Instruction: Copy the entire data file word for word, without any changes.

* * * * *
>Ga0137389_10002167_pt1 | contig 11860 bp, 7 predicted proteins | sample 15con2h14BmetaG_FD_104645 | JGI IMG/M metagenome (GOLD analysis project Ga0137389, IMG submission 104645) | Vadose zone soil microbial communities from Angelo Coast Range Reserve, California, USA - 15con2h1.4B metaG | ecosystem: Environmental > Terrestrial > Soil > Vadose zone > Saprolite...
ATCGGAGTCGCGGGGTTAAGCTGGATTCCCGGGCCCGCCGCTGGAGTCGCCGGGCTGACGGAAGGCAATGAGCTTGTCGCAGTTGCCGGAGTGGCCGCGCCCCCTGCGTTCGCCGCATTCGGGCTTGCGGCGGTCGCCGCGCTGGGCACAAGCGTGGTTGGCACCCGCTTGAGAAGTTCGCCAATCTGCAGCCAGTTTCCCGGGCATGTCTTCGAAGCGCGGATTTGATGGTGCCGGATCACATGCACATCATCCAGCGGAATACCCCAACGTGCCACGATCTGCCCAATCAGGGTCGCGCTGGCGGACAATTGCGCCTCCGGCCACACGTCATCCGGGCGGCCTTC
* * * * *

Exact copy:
>Ga0137389_10002167_pt1 | contig 11860 bp, 7 predicted proteins | sample 15con2h14BmetaG_FD_104645 | JGI IMG/M metagenome (GOLD analysis project Ga0137389, IMG submission 104645) | Vadose zone soil microbial communities from Angelo Coast Range Reserve, California, USA - 15con2h1.4B metaG | ecosystem: Environmental > Terrestrial > Soil > Vadose zone > Saprolite...
ATCGGAGTCGCGGGGTTAAGCTGGATTCCCGGGCCCGCCGCTGGAGTCGCCGGGCTGACGGAAGGCAATGAGCTTGTCGCAGTTGCCGGAGTGGCCGCGCCCCCTGCGTTCGCCGCATTCGGGCTTGCGGCGGTCGCCGCGCTGGGCACAAGCGTGGTTGGCACCCGCTTGAGAAGTTCGCCAATCTGCAGCCAGTTTCCCGGGCATGTCTTCGAAGCGCGGATTTGATGGTGCCGGATCACATGCACATCATCCAGCGGAATACCCCAACGTGCCACGATCTGCCCAATCAGGGTCGCGCTGGCGGACAATTGCGCCTCCGGCCACACGTCATCCGGGCGGCCTTC